The nation’s first firearm violence research center will be located at UC Davis’ Sacramento campus, University of California President Janet Napolitano announced Monday.
Month: August 2016
An hour before sunset, a Neapolitan-striped RV lurches into the church parking lot near a wooded area on the Monterey Peninsula. A 65-year-old woman named Irene Evers Elisabeth guides the hulking vehicle into a parking space; her dog Buster rides shotgun. They’ll sleep here tonight, like they have for the past month—the first month in years when Elisabeth hasn’t had to worry about waking in the night to a police officer pounding at her camper door, shining a flashlight in her windows and ordering her to move on.
By Daniel Weintraub Although we live in a culture of negativity that leads many people to believe that things are worse than ever, the data often show otherwise. Crime, for example, has plummeted for a quarter-century, though you’d never know it from watching the local news. Access to higher education has never been greater. And the value of the country’s manufacturing output is near all-time
It’s not just students that are trekking off to school for another year of learning. Many parents will be headed to class as well, as schools are ramping up their efforts to make sure they see parents more often than at the beginning of the year or back to school night.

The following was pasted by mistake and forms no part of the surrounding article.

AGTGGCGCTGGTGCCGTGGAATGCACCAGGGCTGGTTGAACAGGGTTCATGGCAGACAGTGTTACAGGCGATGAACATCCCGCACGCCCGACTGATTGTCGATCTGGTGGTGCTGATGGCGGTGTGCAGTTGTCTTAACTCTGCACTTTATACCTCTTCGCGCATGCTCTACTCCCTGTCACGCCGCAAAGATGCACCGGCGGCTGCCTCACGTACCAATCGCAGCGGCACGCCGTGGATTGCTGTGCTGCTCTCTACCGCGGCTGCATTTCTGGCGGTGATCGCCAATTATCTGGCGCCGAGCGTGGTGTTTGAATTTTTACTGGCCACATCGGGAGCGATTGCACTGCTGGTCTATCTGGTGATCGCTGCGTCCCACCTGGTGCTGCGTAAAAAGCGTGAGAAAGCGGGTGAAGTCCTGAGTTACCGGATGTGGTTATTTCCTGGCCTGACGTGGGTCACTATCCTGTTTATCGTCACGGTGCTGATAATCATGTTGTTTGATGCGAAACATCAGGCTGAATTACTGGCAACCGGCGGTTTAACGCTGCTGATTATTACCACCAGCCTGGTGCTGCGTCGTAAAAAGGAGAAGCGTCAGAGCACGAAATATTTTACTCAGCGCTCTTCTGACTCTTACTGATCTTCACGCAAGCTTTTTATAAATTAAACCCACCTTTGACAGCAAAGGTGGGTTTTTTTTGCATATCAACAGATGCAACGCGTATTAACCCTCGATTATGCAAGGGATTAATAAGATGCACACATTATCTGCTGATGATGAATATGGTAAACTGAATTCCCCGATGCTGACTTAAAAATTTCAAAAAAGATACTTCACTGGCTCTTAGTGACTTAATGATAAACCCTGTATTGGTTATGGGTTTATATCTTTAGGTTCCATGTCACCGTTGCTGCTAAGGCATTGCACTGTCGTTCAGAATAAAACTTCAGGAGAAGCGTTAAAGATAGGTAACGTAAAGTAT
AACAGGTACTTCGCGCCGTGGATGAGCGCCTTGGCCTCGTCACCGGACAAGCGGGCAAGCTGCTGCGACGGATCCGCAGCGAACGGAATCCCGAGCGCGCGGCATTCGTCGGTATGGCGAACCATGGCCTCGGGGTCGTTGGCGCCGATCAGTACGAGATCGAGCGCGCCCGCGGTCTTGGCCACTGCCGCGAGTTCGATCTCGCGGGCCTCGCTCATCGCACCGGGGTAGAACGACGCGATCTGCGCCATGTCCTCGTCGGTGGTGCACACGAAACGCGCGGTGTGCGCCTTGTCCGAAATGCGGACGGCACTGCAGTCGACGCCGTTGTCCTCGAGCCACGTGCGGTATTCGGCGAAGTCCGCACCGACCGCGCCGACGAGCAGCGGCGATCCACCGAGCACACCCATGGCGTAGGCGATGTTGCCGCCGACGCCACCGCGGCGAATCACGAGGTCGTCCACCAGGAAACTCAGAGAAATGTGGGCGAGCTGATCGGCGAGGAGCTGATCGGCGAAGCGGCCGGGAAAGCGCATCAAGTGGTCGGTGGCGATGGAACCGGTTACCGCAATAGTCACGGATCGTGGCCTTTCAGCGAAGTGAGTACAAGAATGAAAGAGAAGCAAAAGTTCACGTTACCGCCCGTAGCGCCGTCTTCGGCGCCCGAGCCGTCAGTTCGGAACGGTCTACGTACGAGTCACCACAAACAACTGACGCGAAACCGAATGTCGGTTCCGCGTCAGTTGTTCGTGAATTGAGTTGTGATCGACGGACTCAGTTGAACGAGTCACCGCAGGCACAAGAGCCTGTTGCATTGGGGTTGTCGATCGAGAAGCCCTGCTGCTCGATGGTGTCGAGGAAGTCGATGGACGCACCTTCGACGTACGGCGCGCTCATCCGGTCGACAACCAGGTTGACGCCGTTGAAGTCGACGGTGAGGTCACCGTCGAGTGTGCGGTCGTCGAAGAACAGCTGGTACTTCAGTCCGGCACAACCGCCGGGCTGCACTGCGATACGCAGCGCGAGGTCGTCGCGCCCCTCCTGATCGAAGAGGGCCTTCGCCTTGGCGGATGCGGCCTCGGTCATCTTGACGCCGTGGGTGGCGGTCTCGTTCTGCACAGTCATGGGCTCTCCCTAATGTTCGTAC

Imagine you’re swimming in a muddy river, trying desperately to peer through the muck. You face a swirl of confusing obstacles. They have names like Twitter, Facebook, Instagram, children, job, vacations, texting and a thousand other distractions. The muck is modern life.
California foster children are frequently prescribed psychotropic medications, but oftentimes dosages exceed state guidelines and the children don’t receive follow-up services. And, too often, no one notices.
A child’s health and chance to survive a serious medical condition should not be dependent on their family’s income. All children deserve access to high-quality health care services – particularly children who are medically fragile or have serious diseases.
Five years ago, when Lisa Conn became a mental health provider for juvenile justice in Santa Barbara County, she noticed a disturbing trend: A large number of the incarcerated girls were displaying symptoms of complex trauma and, in particular, sex trauma.
Aswad Thomas made a quick stop at a convenience store to buy a bottle of pink lemonade on a hot summer night in 2009. He had recently graduated from college—the first in his family to attend a university—and he’d been recruited to play professional basketball overseas. He was leaving the market when two men approached him in the parking lot. One pointed a gun at Thomas; the other pointed two at him. They shot him twice in the back.
California advocates and legislators are now fighting to make sure that 30,000 medically fragile children can keep the health services that have, in many cases, helped them survive.